Given that my new book is all about the ancient Persian royal court, I thought I would present a précis of some of my thoughts here. Hope you find this of interest…
Around 1200 CE, Walter Map, a Welsh cleric at the court of Henry II, tried to articulate his definition of ‘court’ in a satirical work De Nugis Curialium (‘Of Courtier Trifles’), but failed – ultimately stating that, ‘In the court I exist and of the court I speak but what the court is, God knows. I know not’. Map was aggrieved by his contemporaries’ inconsistency in referring to the court as a location, an institution, a group of people, an event, and a space of myth and legend. Courtiers in successive eras have tried to articulate the institution that created and defined them, but none have done it with such sublime irony and sheer exasperation as Walter Map. His is a fitting start to this short and selective exploration of the Achaemenid court because, in spite of recent sophisticated scholarly advances in the field, we still share Walter Map’s frustration at the difficulty of defining what precisely a ‘court’ is.
Part of the difficulty in understanding the construction, functioning, and ideology of the Achaemenid court lies with the sources: Iranian and other Near Eastern iconographic materials, bureaucratic texts, and archaeological remains provide only piecemeal evidence for court structure, while Greek and Hebrew texts are as fulsome in their vivid descriptions of the court as they are judgmental or fantastical. Accessing the Achaemenid court is fraught with difficulties.
It is logical to turn to comparative court studies for models, and of fundamental importance for thinking about the Achaemenid court, has been Norbert Elias’ Die höfische Gesellschaft (1969), published in English in 1983 as The Court Society. More of a Weber-inspired sociologist than a historian, Elias articulated a model of court society which focused upon Bourbon French monarchy at Versailles. But should the Bourbon court (and other European examples) be regarded as apropos models for the Achaemenid court? The Christian courts of pre-Industrial Europe never fully experienced the true weight of an absolute monarchy (like that of the Achaemenids) in the way that courts of the pre-modern Middle- and Far East experienced absolutism; better comparative models for the Achaemenid court might be found in the non-Christian dynastic courts of Moghul India, Safavid Iran, and Qing China, as well as (most importantly) in ancient Egyptian, Neo-Assyrian, Babylonian, and Hebrew courts. There can be no doubt that the pioneering work of Elias will continue to provide influential ways to examine the court societies of antiquity, but asking questions of eastern courts (of various periods) might expose better the nature of Achaemenid court ideologies, hierarchy, ceremonials and rituals, of royal hunts and feasts, of marriage practices, and gender roles.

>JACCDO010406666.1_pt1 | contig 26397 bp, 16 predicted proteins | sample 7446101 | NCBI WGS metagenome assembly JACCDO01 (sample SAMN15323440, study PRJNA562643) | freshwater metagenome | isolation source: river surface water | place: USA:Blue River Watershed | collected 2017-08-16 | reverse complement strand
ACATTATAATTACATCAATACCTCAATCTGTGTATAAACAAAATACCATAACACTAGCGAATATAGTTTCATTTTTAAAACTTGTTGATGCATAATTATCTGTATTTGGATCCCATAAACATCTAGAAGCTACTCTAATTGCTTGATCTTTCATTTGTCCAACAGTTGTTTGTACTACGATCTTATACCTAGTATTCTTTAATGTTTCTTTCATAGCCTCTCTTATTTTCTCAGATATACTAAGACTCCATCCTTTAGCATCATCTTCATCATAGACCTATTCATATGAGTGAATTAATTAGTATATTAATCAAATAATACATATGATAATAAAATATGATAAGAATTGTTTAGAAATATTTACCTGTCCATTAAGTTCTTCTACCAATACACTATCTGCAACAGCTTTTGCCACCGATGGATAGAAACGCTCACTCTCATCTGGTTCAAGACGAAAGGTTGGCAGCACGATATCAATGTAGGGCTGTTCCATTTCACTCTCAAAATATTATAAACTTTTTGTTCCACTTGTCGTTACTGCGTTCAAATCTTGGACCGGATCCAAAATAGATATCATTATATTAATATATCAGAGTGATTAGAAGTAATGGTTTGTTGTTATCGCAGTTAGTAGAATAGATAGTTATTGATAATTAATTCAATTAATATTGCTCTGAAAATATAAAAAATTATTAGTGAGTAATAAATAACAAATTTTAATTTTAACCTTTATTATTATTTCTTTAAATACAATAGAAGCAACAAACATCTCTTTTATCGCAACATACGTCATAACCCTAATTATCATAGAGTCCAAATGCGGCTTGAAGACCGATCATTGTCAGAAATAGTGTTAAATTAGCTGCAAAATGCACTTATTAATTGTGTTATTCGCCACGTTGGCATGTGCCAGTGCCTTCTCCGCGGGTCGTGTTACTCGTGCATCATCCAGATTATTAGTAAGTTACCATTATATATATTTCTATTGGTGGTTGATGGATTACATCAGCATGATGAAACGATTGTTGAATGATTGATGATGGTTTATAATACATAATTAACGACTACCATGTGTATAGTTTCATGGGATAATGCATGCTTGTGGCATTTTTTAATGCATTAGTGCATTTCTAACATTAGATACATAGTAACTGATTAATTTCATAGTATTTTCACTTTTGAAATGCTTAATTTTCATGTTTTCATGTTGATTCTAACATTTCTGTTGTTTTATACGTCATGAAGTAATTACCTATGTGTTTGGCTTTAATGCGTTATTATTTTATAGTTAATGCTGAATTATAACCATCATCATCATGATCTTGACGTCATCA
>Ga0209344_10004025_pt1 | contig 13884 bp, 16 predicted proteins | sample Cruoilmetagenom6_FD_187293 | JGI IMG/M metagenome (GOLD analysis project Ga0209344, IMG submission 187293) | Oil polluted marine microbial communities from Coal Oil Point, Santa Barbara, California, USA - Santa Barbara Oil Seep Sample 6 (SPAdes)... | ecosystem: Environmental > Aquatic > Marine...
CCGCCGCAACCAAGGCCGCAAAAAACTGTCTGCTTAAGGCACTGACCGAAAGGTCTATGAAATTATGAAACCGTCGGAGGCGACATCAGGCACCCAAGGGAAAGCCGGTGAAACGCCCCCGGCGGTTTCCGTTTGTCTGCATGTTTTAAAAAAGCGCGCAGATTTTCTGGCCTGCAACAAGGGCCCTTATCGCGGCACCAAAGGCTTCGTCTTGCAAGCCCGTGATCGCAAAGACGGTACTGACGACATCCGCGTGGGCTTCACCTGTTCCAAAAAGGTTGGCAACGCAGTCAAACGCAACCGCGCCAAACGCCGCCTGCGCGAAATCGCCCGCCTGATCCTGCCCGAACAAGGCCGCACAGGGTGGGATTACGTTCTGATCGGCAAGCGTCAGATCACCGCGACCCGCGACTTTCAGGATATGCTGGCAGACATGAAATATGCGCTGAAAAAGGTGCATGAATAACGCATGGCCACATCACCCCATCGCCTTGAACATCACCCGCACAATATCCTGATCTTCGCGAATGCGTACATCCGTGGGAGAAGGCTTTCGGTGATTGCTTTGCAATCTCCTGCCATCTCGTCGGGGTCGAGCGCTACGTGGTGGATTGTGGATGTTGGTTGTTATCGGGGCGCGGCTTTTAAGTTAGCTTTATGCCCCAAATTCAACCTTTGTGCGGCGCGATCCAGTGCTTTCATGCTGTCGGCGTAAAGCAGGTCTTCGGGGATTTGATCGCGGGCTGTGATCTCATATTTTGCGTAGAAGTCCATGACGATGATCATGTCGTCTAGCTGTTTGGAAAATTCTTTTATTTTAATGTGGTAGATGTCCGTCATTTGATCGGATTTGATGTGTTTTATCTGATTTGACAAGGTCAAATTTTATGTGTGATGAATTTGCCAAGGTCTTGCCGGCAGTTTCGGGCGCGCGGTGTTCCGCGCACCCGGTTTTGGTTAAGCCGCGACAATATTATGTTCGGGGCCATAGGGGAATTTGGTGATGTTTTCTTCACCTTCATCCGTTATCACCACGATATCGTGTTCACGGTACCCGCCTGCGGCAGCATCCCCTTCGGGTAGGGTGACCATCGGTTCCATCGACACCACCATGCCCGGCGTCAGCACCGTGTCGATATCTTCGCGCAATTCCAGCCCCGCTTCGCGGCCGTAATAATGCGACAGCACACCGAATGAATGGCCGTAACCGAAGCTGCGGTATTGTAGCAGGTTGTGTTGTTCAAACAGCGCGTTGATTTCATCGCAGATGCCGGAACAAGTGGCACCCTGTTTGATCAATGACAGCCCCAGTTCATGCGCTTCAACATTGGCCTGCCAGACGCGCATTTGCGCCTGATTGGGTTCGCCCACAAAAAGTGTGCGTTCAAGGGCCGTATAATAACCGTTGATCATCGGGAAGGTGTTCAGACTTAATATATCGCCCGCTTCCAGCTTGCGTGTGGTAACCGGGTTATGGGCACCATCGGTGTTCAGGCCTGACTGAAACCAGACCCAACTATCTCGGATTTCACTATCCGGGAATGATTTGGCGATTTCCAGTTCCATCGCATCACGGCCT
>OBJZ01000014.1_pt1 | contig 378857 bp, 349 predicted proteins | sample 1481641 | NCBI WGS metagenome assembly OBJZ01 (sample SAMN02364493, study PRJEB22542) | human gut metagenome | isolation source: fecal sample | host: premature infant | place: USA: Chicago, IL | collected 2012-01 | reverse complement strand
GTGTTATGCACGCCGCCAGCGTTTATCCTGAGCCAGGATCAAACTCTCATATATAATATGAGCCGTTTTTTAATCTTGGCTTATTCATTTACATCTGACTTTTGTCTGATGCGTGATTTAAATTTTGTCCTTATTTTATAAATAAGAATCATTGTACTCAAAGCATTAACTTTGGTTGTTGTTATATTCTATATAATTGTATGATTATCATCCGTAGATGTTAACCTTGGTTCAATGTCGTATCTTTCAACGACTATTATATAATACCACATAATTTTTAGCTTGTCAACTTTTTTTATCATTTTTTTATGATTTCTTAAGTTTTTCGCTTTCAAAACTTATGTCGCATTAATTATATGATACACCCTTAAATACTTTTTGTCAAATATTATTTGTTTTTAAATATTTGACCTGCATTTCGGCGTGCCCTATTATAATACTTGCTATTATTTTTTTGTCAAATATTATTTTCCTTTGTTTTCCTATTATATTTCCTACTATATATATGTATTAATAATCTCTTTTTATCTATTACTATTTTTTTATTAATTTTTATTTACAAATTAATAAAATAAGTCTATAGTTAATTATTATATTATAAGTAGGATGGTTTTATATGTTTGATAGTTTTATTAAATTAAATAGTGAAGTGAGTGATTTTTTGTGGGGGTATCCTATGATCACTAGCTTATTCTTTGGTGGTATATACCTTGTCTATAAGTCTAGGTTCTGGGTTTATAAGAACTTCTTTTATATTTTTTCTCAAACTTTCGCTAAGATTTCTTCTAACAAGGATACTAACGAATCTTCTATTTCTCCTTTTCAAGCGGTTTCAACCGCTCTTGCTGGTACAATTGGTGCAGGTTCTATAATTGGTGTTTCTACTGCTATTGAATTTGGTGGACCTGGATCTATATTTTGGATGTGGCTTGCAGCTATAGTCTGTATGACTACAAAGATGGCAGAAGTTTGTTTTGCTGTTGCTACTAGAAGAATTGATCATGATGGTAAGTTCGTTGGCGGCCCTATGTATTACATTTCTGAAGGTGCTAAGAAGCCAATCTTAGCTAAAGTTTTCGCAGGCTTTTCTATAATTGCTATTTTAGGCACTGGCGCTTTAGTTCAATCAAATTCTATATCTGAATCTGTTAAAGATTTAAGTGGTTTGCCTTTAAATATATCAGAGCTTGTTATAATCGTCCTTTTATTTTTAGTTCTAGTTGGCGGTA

1 What was the Persian ‘court’?
The Persian court, like other eastern courts, can be defined in four ways. The court was:
- a circle of elite people (‘courtiers’) and servants in orbit around a monarch.
- a larger environment of political, military, economic, and cultural structures which converged within the monarch’s household; the court was the contact-point between the Great King and the ruling classes (satraps, local elites, and Persianized princelings) at regional and local levels of the Empire.
- the private rooms, the bureaucratic quarters, and the public halls and courtyards of the royal residences, wherein the rituals of royalty were enacted and where the monarch received homage, threw banquets, entertained, and relaxed. In the case of the Achaemenids it is especially important to remember that the court was not a single place per se — the court moved (see below).
- a setting of royal ceremonial and a place wherein a theatrical display of power was created and presented through audiences (see below), feasting, and even hunting.
Historians of court societies tend to speak of an ‘outer court’ – meaning the public areas of the residence (including throne rooms and banqueting halls) and people who were not tied to the service of the king on a regular basis – and an ‘inner court’, meaning the rooms occupied by the king on a more intimate basis (private dining rooms, bedchambers, bathrooms) and of the people who routinely worked within them as ministers of state and intimate body-servants. This concept of an ‘inner court’ and an ‘outer court’ is applicable to the Achaemenid royal household, and the Persian court can best be understood operating around these two axises, although the barriers which restricted access to the king were constantly being assaulted by courtiers who sought more intimate access to the monarch; for this not only meant the opportunity to importune a favour, but also implied to all onlookers that the privileged gainer of access had social eminence.